The United States and Canada have swung sharply towards a diplomatic and trade crisis as top White House advisers lashed out at Canadian Prime Minister Justin Trudeau a day after President Donald Trump called him "very dishonest and weak".
The spat drew in Germany and France, who sharply criticised Trump's decision to abruptly withdraw his support for a Group of Seven communique hammered out at a Canadian summit on Saturday, accusing him of destroying trust and acting inconsistently.
Canadian Foreign Minister Chrystia Freeland responded to the White House comments by saying that Canada will retaliate to US tariffs in a measured and reciprocal way and that Canada will always be willing to talk.
"Canada does not conduct its diplomacy through ad hominem attacks ... and we refrain particularly from ad hominem attacks when it comes from a close ally," Freeland told reporters in Quebec City on Sunday.
White House economic adviser Larry Kudlow accused Trudeau of betraying Trump with "polarising" statements on trade policy that risked making the US leader look weak ahead of a historic summit with North Korean leader Kim Jong Un.
Hours after Trump withdrew his support for the joint statement and attacked Trudeau, Kudlow and trade adviser Peter Navarro drove the message home on Sunday morning news shows in an extraordinary assault on a close US ally and neighbour.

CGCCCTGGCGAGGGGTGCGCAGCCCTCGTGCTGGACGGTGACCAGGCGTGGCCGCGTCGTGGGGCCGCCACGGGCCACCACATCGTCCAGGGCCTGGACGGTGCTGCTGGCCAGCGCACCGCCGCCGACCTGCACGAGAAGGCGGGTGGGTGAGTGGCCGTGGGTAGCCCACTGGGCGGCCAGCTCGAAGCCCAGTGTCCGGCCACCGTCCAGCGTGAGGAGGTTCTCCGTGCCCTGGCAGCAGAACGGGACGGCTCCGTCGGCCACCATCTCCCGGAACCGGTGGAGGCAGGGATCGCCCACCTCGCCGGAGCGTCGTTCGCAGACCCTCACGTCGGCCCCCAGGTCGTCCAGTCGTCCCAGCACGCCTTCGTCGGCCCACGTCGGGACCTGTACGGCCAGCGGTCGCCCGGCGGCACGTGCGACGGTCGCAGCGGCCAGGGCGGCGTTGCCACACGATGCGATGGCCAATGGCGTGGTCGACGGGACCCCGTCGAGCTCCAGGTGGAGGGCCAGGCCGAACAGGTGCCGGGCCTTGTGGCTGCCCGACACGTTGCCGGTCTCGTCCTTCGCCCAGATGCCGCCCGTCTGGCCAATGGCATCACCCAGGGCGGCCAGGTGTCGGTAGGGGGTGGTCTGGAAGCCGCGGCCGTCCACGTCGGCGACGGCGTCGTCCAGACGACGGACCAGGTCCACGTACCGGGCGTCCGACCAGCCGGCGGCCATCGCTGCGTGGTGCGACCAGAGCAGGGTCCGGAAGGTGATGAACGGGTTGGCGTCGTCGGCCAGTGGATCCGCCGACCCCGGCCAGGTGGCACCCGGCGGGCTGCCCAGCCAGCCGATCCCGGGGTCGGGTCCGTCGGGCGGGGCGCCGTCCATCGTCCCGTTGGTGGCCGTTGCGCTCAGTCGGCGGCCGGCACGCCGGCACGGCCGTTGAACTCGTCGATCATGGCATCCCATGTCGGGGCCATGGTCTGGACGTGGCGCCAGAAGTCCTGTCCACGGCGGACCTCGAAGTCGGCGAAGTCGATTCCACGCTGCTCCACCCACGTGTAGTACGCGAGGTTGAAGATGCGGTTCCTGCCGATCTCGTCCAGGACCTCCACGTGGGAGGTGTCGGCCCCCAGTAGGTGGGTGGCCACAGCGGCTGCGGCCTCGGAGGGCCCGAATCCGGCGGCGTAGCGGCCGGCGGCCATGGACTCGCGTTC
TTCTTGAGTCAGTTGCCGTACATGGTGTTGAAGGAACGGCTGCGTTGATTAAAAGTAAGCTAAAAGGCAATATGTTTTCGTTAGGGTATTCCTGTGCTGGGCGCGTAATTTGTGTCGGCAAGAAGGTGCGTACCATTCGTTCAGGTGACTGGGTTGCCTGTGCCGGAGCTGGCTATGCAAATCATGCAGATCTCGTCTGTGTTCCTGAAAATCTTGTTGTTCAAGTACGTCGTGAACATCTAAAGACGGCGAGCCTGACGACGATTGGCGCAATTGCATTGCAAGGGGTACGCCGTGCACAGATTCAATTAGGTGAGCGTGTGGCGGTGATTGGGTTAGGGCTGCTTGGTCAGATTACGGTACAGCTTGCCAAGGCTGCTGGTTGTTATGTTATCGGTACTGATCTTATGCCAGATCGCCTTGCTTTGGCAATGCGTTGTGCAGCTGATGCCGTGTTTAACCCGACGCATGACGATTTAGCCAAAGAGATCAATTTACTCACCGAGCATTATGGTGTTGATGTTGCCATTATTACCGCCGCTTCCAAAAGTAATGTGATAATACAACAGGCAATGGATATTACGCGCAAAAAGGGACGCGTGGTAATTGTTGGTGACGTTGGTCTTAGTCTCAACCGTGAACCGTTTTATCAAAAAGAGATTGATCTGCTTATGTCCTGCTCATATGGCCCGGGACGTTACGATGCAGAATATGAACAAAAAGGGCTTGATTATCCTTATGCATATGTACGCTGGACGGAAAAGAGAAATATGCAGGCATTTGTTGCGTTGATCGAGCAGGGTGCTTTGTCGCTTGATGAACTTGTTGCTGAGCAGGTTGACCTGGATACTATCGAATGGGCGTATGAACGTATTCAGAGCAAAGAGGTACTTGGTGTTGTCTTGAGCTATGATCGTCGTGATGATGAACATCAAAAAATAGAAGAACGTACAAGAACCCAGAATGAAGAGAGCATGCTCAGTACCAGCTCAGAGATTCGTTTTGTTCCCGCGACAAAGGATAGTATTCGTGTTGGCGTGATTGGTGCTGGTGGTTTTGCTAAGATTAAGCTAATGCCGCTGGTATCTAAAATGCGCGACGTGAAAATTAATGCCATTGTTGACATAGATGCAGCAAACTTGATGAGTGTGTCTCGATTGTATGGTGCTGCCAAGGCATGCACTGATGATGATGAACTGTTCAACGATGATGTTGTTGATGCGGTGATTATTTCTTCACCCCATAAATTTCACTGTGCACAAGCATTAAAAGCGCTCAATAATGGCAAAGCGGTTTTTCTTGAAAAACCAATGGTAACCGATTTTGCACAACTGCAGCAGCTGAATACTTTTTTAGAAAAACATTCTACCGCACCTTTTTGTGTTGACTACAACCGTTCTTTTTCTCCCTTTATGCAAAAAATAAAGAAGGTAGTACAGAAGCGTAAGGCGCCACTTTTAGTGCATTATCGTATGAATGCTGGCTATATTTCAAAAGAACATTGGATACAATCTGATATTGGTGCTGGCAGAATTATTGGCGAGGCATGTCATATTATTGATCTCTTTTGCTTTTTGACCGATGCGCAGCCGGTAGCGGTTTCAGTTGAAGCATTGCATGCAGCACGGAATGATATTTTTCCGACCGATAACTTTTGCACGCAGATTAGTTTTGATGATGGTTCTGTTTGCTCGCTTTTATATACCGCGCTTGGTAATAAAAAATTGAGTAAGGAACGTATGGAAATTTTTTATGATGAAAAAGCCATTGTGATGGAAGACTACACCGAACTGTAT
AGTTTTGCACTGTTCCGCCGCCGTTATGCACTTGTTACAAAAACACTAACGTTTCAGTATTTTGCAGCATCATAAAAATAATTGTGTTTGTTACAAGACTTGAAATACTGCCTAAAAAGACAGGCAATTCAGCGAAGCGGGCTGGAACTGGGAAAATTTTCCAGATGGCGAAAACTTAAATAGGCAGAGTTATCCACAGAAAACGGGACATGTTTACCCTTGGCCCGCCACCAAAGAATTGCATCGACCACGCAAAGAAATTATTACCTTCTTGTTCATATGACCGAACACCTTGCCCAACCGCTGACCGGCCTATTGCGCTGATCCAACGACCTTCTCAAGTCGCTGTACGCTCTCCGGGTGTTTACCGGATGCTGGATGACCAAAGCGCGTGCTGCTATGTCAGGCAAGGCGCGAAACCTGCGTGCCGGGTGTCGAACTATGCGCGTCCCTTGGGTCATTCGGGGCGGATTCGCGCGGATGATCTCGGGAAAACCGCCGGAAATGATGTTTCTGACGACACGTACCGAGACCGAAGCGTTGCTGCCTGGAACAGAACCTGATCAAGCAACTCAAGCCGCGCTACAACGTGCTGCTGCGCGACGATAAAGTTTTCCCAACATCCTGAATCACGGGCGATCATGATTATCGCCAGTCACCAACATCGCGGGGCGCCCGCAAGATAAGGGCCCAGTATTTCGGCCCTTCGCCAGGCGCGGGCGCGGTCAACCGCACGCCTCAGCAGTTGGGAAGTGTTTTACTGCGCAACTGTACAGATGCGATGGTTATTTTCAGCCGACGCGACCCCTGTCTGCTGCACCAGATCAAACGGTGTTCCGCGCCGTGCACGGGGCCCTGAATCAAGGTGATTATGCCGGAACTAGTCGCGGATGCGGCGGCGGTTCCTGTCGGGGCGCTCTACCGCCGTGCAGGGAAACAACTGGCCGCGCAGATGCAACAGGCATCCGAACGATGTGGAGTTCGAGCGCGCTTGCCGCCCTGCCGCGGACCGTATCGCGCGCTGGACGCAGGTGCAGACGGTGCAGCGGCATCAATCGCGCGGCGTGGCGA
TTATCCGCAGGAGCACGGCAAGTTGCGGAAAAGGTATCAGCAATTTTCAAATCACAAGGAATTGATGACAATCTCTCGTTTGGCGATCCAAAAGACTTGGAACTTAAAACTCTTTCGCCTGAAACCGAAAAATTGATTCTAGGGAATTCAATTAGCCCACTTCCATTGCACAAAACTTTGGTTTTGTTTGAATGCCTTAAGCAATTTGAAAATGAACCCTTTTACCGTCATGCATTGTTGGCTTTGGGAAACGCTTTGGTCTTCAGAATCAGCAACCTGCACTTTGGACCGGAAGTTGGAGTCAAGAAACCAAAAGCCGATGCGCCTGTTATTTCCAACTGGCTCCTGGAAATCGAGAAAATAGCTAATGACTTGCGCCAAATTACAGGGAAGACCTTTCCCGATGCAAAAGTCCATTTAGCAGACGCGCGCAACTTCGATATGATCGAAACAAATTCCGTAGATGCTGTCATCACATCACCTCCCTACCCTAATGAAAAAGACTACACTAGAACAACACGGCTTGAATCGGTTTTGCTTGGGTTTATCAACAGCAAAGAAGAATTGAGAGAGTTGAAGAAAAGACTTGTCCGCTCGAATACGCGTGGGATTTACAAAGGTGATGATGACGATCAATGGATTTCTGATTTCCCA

"(Trudeau) really kind of stabbed us in the back," Kudlow, the director of the National Economic Council who had accompanied Trump to the summit of wealthy nations on Saturday, said on CNN's State of the Union.
Navarro told Fox News Sunday: "There is a special place in hell for any leader that engages in bad faith diplomacy with President Donald J. Trump and then tries to stab him in the back on the way out the door and that's what bad-faith Justin Trudeau did with that stunt press conference, that's what weak dishonest Justin Trudeau did."
Trudeau, in Quebec City for bilateral meetings with non-G7 leaders after the summit, did not respond to reporters' questions as he arrived, but his office pointed to Freeland as the minister responsible for Canada-US relations.
When Trump's tweets withdrawing support from the G7 statement hit on Saturday, the prime minister's office said Trudeau had not said anything in his closing news conference he has not said to Trump before.
Freeland told reporters that she had met with US Trade Representative Robert Lighthizer on Friday and would speak to him later on Sunday, adding that she believes a deal to renew the North American Free Trade Agreement is still possible.
"We are convinced that a modernisation is perfectly possible, we are convinced that common sense will triumph," she said.
Some 75 per cent of Canadian exports go to the US, making Canada uniquely vulnerable to a US trade war.